In fact, when you really step back and look at the story of Solo, it feels like a missed opportunity to really dig into the themes and story arc it wanted to tell by existing as a TV show and not a movie. Recounting the plot, this becomes all the more apparent.
Young Han and Qi’ra (Emilia Clarke) are orphans on the shipbuilding world of Corellia who hatch a plan to escape together. Things go south, and while Han gets away by joining the Empire, Qi’ra is left behind. As a lowly Empire soldier, Han comes across a gang of criminals led by Tobias Beckett (Woody Harrelson) posing an Imperials. Spooked by being found out, they get Han thrown in a pit to be killed by a beat that turns out to be Chewbacca (Joonas Suotamo). Han and Chewie escape and join the gang on a mission to steal fuel from a mountainside train.
That plan goes awry, leaving Beckett and Han to answer to Dryden Vos (Paul Bettany), a crime boss in the Crimson Dawn syndicate. Han cooks up a plan to make up for the lost money by traveling to Kessel to steal unrefined fuel and bring it back. Han also discovers that Qi’ra is now working for Vos and Crimson Dawn and she accompanies them on the mission. The crew needs a new ship and they enlist the help of Lando Calrissian (Donald Glover), a charismatic smuggler who, along with his “woke” droid L3-37 (Phoebe Waller-Bridge), runs the Millenium Falcon.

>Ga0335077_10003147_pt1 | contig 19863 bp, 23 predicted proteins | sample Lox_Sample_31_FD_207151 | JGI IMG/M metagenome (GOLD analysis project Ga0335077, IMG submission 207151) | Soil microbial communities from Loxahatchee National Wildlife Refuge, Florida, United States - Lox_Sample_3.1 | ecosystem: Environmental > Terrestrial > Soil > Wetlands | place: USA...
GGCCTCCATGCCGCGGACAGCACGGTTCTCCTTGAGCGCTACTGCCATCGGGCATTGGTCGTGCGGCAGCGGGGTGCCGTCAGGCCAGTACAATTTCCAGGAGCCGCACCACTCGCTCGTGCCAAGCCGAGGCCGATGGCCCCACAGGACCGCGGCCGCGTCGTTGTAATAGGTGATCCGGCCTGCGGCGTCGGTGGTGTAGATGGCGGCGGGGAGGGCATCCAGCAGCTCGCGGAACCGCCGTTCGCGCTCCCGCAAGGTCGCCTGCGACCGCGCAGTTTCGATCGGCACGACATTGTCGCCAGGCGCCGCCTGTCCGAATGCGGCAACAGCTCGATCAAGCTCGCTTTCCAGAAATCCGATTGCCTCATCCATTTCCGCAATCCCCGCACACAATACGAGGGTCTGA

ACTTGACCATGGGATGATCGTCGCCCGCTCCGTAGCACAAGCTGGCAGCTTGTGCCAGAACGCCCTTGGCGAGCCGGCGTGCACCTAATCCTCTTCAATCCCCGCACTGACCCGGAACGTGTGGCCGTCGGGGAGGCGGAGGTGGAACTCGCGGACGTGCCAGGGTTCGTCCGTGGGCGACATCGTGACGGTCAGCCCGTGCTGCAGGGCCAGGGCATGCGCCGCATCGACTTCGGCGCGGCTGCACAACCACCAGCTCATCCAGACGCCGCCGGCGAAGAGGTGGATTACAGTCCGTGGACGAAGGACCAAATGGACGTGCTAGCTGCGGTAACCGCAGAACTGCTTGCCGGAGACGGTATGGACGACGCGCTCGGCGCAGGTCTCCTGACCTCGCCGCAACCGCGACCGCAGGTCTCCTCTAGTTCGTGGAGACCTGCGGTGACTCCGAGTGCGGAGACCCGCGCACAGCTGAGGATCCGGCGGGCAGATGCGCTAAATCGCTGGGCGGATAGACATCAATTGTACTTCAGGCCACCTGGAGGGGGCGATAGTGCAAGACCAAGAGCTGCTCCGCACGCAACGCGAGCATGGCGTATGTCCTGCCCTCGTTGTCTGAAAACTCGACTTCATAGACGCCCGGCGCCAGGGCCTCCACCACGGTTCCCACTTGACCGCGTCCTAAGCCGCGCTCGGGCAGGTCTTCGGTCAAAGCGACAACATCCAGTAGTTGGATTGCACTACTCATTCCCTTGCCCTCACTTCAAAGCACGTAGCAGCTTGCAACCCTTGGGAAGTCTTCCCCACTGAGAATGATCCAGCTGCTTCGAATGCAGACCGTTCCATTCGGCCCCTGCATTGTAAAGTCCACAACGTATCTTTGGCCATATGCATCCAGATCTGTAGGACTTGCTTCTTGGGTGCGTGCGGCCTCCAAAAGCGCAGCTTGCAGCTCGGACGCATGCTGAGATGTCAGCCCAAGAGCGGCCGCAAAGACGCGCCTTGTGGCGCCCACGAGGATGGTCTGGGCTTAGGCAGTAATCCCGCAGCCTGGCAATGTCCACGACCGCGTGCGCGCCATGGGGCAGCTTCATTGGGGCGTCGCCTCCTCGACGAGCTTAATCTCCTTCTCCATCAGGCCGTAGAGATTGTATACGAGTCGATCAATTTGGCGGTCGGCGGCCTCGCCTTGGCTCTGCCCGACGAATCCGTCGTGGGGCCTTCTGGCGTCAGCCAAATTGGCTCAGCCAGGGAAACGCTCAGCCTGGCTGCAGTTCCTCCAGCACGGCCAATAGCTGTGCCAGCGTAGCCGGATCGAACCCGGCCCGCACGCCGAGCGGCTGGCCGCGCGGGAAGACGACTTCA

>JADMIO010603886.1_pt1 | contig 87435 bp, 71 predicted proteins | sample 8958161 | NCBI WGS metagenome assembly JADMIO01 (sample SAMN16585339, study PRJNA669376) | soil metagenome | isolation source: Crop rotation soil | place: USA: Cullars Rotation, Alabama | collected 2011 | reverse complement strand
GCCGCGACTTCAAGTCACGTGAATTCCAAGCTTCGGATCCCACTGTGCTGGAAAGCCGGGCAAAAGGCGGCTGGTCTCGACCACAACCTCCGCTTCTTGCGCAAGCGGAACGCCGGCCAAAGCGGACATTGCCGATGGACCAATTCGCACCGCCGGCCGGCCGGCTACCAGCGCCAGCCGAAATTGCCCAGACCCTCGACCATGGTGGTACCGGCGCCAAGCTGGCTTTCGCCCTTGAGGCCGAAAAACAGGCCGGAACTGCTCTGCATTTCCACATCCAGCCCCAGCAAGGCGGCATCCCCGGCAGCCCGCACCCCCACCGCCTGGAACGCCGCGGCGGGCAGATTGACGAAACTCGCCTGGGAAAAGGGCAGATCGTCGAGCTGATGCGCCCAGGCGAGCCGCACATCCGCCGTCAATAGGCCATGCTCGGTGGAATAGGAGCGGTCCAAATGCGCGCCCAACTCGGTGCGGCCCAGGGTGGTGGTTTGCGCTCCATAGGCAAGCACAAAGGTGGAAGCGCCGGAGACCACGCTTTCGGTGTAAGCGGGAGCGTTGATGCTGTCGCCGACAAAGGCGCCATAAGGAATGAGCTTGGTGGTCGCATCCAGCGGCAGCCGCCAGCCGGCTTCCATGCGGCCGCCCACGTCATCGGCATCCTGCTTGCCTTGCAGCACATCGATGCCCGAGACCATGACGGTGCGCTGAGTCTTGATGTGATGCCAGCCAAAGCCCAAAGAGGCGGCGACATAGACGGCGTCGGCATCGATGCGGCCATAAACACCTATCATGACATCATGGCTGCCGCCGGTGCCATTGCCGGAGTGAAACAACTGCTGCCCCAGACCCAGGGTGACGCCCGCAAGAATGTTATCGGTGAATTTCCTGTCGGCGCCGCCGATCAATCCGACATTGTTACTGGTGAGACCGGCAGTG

Mind you, we’re not even halfway through the second act, which then gives way to an entirely new mission and confrontation that includes some double-crosses which lead to another confrontation. In the film’s final scene we see one last thing happen that had been mentioned in the original Star Wars films, as if to say, “but remember, this is why you’re here.”
Throughout all of this, you’re supposed to be watching Han Solo thematically and literally inch closer to becoming the character we know and love. The actual result is fairly muddled mostly because the many plot points and missions bump up against one another in a way that creates confusion over what the audience is supposed to see happening inside Solo’s head.
It would be one thing if Han were an idealistic rube like Luke Skywalker was as a kid, but he’s not. He’s already a hustler unafraid to get his hands dirty by the time we meet him. In the climactic scene of the film, Han eventually reveals that he was one step ahead because he learned how to read untrustworthy people, but it also feels like that kind of thinking was inherent to his character all along. And if his takeaways from the events of the film are what lead him to become Harrison Ford’s version, it feels rushed and unearned.